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Letters to Alice

An ardent, well-told story that manages to connect Occupy Wall Street, the Arab Spring, and Doctor Zhivago.

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A New York City writer and editor and his publishing-executive wife try to keep their marriage together and advance their careers and causes in Grossman’s debut novel.

Frazier Pickett lives in the West Village neighborhood of Manhattan with his wife Margaret and their two kids. He works as an editor at Flying Pens, a B-list literary agency, while she’s flown up the ladder to become director of creative nonfiction at HarperCollins. Lately, Frazier has been under the spell of a French girl named Anastasie Moreau, his new muse, while Margaret has been fixated on a project concerning a poet whose work is connected to the Arab Spring. Lower Manhattan is buzzing with the beginnings of the Occupy Wall Street movement, and a pro-Israel group named Temple Mount Zionists has been making noise in New York as well as in Omaha, Nebraska. A parallel plotline, set in Russia, tells the story of Katya Ivashov, a writer in the late 1930s who’s involved with a Jewish anti-fascist group during Stalin’s purges. Her extraordinary experiences include working with Boris Pasternak at his country house as he’s writing Doctor Zhivago. As Katya struggles to find her exiled lover, Oleg, she also bears the responsibility for ensuring the publication of both Zhivago and her own book, My Long Journey Home. Back in present-day New York, Frazier and Margaret discover Katya’s story, which has profound personal and professional implications for them that also connect with the uprisings they see at home and abroad. Grossman writes with enough spirit and optimism that the novel’s complex, likable characters have room to flourish. Frazier and Margaret’s relationship is a wonderful depiction of a marriage that’s somewhat on the rocks but still has great communication and emotion: “Frazier both hated and loved Margaret’s lionhearted tenacity, probably because he wished he had more of it himself.” The author’s keen observations about the American mortgage fiasco are given with down-home realism during a crisis involving Frazier’s family in Texas. New York is shown as being as alive as ever but also filled with “dim-eyed ones who were in between dreams or broken to the point of no return.” The novel is overlong, with some paragraphs spanning multiple pages. Yet it succeeds very well at telling a story of characters discovering a hidden past as they stumble toward a more meaningful future.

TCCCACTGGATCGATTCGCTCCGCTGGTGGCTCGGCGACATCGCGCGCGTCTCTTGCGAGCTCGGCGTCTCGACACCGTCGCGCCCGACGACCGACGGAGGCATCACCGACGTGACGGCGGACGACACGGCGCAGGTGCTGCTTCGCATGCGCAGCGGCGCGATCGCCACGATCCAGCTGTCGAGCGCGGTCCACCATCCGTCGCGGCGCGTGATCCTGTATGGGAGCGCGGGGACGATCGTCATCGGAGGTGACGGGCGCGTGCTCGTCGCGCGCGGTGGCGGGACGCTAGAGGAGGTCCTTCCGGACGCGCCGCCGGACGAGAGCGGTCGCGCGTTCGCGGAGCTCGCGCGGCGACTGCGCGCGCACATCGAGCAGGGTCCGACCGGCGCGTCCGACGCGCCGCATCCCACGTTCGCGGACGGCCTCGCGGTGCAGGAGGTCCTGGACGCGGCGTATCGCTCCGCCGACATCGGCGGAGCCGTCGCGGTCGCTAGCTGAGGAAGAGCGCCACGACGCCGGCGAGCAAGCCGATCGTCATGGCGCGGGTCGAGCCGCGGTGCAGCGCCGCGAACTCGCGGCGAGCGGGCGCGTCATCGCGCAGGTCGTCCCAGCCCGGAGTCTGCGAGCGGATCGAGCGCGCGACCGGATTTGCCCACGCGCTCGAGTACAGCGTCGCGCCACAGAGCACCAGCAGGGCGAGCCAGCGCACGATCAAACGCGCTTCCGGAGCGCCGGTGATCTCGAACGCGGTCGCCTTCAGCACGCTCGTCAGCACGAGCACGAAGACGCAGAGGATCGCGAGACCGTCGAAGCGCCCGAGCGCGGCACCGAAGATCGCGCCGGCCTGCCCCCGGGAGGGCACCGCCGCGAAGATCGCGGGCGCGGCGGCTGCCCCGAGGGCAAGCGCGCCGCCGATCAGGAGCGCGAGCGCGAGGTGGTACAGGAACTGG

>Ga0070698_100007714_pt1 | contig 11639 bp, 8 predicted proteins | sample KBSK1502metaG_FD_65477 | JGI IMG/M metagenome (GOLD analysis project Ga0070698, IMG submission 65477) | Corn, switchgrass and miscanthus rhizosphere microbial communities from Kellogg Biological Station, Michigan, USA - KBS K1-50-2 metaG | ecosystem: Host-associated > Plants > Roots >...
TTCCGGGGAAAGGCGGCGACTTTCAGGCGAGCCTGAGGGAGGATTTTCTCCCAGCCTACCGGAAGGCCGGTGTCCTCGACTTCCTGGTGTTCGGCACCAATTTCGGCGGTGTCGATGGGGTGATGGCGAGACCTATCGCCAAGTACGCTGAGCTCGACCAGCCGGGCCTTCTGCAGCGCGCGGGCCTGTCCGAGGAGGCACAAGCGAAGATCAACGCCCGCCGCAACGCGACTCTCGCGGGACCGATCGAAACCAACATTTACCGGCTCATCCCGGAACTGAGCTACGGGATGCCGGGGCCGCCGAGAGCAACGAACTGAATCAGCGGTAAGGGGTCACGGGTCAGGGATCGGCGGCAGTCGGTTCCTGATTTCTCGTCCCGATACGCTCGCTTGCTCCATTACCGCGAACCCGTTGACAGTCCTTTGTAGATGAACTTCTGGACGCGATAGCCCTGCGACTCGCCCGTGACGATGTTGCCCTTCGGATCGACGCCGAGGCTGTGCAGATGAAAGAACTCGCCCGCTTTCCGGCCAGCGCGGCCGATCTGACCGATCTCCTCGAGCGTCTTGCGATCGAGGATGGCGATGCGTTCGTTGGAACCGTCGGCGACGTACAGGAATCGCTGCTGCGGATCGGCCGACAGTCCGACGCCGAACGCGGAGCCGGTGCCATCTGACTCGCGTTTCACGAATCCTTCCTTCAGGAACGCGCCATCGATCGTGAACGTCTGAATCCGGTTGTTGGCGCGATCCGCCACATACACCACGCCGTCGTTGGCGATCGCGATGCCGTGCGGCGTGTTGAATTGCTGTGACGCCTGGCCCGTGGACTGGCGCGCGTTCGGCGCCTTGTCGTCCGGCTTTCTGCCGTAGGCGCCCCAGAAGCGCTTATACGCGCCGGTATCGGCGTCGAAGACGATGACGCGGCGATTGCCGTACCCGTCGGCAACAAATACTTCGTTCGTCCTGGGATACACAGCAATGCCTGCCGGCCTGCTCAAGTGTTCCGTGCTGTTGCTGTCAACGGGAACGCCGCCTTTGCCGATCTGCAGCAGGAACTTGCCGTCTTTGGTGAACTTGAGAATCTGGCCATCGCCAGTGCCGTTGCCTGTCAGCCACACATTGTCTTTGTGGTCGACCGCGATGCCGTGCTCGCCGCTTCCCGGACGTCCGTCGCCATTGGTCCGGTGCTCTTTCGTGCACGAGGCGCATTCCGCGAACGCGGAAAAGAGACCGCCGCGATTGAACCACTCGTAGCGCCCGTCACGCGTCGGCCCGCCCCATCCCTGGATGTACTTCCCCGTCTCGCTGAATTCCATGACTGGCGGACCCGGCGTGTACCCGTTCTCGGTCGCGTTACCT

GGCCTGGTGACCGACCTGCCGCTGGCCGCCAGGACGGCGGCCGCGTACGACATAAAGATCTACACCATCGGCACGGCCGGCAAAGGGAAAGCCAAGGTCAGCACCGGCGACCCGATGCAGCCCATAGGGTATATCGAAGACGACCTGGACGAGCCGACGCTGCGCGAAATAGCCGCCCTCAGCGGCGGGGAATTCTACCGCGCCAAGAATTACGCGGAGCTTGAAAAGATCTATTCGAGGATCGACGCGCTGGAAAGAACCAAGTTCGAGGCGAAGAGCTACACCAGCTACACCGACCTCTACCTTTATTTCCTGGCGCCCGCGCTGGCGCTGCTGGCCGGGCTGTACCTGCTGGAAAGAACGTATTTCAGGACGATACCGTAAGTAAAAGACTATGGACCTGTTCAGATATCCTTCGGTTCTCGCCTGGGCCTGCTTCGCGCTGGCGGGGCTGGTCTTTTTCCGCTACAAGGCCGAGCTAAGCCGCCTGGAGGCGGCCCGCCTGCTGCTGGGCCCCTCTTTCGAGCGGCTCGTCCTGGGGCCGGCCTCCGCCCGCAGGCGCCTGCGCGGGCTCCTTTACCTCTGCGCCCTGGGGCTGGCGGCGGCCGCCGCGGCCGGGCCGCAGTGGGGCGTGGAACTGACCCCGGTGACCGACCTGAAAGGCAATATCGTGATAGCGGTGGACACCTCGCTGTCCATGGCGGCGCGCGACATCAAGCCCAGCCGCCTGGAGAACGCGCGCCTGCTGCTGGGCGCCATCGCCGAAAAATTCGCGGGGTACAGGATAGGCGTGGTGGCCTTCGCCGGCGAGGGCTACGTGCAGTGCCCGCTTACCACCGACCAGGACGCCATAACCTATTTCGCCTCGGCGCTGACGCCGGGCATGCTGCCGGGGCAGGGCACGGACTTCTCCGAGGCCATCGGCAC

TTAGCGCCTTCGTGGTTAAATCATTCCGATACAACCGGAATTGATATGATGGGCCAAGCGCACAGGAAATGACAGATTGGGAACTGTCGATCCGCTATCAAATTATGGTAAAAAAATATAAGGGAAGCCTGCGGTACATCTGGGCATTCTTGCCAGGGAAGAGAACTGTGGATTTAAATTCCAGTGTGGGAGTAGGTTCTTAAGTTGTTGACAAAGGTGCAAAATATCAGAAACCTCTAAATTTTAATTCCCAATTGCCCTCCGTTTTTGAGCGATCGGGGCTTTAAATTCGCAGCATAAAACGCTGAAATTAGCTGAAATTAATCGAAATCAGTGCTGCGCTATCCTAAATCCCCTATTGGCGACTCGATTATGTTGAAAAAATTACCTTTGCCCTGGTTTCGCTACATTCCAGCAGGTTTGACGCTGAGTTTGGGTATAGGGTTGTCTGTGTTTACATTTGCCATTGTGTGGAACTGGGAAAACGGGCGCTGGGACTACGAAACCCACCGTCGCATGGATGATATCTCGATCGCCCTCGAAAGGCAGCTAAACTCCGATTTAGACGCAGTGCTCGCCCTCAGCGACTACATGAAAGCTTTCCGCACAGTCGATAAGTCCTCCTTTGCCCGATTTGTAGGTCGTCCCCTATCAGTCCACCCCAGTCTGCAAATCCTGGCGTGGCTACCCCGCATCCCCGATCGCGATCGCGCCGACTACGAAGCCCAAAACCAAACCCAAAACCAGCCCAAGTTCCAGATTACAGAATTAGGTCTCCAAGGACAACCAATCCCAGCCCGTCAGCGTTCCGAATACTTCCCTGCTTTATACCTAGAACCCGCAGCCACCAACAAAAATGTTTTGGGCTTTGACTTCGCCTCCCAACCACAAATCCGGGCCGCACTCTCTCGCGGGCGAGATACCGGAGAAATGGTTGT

An ardent, well-told story that manages to connect Occupy Wall Street, the Arab Spring, and Doctor Zhivago.

Pub Date: Nov. 21, 2016

ISBN: 978-0-9976708-9-9

Page Count: 436

Publisher: Occupy the Word Publishing

Review Posted Online: May 27, 2016

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A LITTLE LIFE

The phrase “tour de force” could have been invented for this audacious novel.

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Four men who meet as college roommates move to New York and spend the next three decades gaining renown in their professions—as an architect, painter, actor and lawyer—and struggling with demons in their intertwined personal lives.